Contra Costa Times

49ers' Owens: Punky or spunky?
January 09, 2003

Many people walked away from the 49ers' dramatic come-from-behind victory over the New York Giants on Sunday with a negative perception of Terrell Owens.

The more I heard people complain about Owens the more I wondered why the same things weren't being said about Jeremy Shockey.

Why do the same people who call Owens a punk describe the Giants' rookie tight end as fiery? Shockey talks as much trash as Owens and can be as demonstrative on the field. Why, then, is Owens considered divisive while Shockey is heralded as an emotional catalyst?

Reputation plays a role. Owens forever will be linked to his shameless celebration at midfield at Texas Stadium two seasons ago. It was one of the most self-absorbed acts in NFL history.

Owens has made many controversial statements through the years. What people don't always understand is that even his most outrageous outbursts contain shards of truth.

A lot of people rolled their eyes when he said race played a role in how others interpret his actions in the wake of his ball-signing celebration in Seattle.

After comparing how he and Shockey have been portrayed following Sunday's playoff game at Candlestick Park, that statement appears closer to the truth than many of us would care to admit.

Numerous people have told me they were disgusted with Owens after Sunday's game even though Shockey was guilty of the afternoon's most immature acts.

It makes you wonder if a double standard exists.

It was Shockey who threw a cup of ice water into the stands, dousing two kids (he later apologized). It was Shockey who made an obscene gesture as he was leaving the field.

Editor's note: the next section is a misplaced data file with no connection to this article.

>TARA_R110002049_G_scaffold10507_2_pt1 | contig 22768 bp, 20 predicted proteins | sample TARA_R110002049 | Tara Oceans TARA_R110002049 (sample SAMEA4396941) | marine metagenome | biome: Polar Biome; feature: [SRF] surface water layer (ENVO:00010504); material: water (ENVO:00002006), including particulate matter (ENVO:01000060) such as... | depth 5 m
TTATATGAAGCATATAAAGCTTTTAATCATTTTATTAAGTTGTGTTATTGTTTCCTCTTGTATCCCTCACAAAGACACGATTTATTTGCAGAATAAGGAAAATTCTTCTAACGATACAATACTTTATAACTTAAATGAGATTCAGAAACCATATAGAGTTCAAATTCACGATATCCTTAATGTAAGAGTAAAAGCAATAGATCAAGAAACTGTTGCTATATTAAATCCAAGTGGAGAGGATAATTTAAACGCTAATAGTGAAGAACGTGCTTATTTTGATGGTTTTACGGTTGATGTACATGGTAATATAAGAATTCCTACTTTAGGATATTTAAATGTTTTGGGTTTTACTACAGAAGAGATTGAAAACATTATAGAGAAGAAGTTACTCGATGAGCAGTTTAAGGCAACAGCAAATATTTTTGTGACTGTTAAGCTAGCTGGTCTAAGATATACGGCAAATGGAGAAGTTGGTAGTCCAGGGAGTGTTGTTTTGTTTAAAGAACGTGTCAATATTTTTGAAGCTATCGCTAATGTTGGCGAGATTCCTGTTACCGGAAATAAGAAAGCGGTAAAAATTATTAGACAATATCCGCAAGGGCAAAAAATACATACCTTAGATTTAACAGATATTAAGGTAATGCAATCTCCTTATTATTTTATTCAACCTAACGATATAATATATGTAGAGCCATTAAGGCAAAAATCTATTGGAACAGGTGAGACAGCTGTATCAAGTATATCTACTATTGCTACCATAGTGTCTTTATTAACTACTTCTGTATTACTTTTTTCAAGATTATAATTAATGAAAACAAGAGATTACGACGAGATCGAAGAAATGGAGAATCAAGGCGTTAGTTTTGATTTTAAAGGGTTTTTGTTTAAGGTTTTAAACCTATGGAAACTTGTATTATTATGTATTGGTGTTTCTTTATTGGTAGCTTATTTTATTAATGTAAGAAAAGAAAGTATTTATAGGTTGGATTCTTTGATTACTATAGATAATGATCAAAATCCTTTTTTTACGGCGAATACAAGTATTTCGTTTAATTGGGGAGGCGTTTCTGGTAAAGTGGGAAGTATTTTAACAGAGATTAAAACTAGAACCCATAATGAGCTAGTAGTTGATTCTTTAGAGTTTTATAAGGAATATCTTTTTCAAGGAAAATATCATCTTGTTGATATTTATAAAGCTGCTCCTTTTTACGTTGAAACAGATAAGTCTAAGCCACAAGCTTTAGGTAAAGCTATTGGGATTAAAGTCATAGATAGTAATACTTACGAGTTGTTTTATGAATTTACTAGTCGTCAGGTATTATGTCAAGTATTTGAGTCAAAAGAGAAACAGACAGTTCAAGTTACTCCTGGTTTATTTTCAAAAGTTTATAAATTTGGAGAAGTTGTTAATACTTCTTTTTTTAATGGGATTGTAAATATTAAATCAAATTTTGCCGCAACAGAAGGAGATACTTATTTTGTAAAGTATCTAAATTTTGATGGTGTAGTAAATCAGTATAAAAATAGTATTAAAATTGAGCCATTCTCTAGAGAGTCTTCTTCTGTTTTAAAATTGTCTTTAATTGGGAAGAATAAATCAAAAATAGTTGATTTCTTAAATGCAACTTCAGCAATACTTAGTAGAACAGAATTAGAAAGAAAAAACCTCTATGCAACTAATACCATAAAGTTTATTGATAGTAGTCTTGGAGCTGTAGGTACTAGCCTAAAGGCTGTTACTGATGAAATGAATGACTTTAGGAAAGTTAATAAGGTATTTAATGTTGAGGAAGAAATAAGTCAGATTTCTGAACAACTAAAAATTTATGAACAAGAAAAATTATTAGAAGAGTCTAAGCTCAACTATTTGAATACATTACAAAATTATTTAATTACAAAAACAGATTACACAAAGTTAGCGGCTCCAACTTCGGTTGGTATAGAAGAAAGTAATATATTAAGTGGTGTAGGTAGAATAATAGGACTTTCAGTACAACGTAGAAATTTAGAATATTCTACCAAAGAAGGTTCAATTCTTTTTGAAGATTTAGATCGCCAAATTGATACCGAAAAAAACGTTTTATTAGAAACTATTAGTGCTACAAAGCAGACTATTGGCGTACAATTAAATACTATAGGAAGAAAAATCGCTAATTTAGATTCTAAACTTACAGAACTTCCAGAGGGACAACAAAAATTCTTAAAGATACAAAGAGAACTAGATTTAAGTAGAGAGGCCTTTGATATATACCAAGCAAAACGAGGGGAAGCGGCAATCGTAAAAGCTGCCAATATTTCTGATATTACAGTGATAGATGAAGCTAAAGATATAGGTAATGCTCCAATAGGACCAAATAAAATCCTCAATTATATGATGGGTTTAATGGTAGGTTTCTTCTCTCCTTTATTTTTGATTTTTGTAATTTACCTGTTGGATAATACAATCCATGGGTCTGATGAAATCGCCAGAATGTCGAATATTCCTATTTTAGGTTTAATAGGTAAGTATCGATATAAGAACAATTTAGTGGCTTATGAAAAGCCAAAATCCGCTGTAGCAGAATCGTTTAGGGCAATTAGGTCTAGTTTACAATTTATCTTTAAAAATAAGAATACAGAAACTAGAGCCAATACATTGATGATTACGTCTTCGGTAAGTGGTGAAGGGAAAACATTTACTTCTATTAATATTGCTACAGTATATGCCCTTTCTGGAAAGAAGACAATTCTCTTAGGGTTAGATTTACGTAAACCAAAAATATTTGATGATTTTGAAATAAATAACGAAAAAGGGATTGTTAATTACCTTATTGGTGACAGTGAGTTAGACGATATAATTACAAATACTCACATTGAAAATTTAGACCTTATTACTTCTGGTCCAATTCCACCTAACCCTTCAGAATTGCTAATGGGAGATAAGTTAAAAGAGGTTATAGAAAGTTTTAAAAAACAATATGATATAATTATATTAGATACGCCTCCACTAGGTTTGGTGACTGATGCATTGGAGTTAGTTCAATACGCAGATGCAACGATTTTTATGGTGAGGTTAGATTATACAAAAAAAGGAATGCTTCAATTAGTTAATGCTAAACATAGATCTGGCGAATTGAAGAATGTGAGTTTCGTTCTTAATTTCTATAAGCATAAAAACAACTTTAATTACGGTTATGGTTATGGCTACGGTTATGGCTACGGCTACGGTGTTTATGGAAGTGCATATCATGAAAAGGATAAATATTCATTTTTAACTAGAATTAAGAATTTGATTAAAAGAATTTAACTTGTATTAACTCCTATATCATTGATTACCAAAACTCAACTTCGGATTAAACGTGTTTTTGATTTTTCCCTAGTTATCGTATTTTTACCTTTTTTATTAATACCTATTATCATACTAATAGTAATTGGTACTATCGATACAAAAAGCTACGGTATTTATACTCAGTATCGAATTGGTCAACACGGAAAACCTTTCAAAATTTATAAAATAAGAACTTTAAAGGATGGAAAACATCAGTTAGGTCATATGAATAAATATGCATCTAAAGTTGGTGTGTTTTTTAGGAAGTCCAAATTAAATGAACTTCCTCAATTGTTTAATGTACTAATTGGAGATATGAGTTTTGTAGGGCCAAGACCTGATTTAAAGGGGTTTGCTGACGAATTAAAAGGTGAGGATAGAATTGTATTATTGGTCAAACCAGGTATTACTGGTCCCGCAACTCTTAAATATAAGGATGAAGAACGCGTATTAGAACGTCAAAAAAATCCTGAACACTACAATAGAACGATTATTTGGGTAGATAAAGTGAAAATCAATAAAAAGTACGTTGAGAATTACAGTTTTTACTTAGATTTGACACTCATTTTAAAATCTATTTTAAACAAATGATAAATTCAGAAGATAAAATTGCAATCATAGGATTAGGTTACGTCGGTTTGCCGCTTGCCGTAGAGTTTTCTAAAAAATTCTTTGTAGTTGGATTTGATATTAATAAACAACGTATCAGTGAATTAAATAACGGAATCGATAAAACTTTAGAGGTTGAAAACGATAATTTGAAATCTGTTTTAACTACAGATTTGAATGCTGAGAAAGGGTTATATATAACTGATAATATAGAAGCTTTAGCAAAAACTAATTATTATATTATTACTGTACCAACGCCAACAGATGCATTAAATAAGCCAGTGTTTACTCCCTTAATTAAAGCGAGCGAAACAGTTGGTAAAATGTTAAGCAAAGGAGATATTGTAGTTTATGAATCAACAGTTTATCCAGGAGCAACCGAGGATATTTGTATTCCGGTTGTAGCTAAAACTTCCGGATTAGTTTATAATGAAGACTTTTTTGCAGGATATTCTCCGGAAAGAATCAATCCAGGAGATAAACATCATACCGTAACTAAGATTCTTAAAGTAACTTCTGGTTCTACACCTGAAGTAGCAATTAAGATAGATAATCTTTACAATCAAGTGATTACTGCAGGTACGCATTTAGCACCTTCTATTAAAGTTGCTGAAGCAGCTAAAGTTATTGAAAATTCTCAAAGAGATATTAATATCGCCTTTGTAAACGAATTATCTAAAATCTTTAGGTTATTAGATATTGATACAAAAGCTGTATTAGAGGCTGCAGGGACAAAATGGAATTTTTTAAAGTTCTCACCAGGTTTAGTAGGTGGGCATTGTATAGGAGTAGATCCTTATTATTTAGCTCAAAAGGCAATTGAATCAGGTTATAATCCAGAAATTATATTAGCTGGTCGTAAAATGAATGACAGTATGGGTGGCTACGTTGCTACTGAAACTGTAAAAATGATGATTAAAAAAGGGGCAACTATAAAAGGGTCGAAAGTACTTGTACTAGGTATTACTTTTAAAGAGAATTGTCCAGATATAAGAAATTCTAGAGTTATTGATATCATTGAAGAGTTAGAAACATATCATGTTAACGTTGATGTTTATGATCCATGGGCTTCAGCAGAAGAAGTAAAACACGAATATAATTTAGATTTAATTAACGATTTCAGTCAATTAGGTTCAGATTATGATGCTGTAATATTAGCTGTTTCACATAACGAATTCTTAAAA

If Owens had done those things people would be saying he's out of control. Shockey, on the other hand, is considered a character.

America has always preferred black athletes who are reserved. Jackie Robinson, Ernie Banks, Hank Aaron, Walter Payton and even Michael Jordan weren't outspoken individuals, and they remain enduring symbols of their sports.

Muhammad Ali was the most outspoken black athlete in history. Is it a coincidence that he didn't become the beloved figure he is today until Parkinson's disease robbed him of his voice?

No one is condoning Owens' acts in the final two minutes of Sunday's game.

He lost his composure and was flagged for taunting Giants defensive back Shaun Williams, who had been taunting him all afternoon, after Tai Streets scored the go-ahead touchdown. When Williams retaliated, offsetting penalties were called.

Moments later, Will Allen intercepted the two-point conversion attempt and headed for the opposite end zone. This isn't college. You can't return a conversion attempt in the NFL, but Owens did the smart thing by chasing after Allen until he was sure it was a dead ball.

Then he did a stupid thing by pushing him out of bounds after the whistle, drawing another flag. Fortunately for him, Williams went after Owens again, drawing an offsetting penalty before being ejected from the game.

Owens wasn't the only one jawing and taunting on the field. If anything, it appeared he was doing more listening than talking, especially in the final two minutes. Defensive end Michael Strahan got in his face. Safety Omar Stoutmire spewed profanities at him during the melee.

The negative perception of Owens' role in the game could've just as easily been a positive one, and we're not just talking about his nine catches for 177 yards and two touchdowns, which we've come to expect from him.

Owens took a leadership role by standing up at halftime and inspiring his teammates with a speech. Some 49ers players said his talk helped spark the team to a second-half comeback.

He told reporters afterward how proud he was to be a member of such a great organization. It was impressive listening to him, so it was surprising to hear people criticize him later.

Owens may never be able to live down his reputation, but it's difficult to deny that a double-standard exits.

Center Jeremy Newberry provided the Giants with bulletin board material leading up to the game by saying the 49ers would "kick their (butts)," yet no one condemned him for it.

Some even considered it a positive. It was nice to see the 49ers showing some "fire" before a big playoff game.

The perception would've been radically different had Owens said the same thing.

Tell us what you think on the new 49ers Clubhouse message board.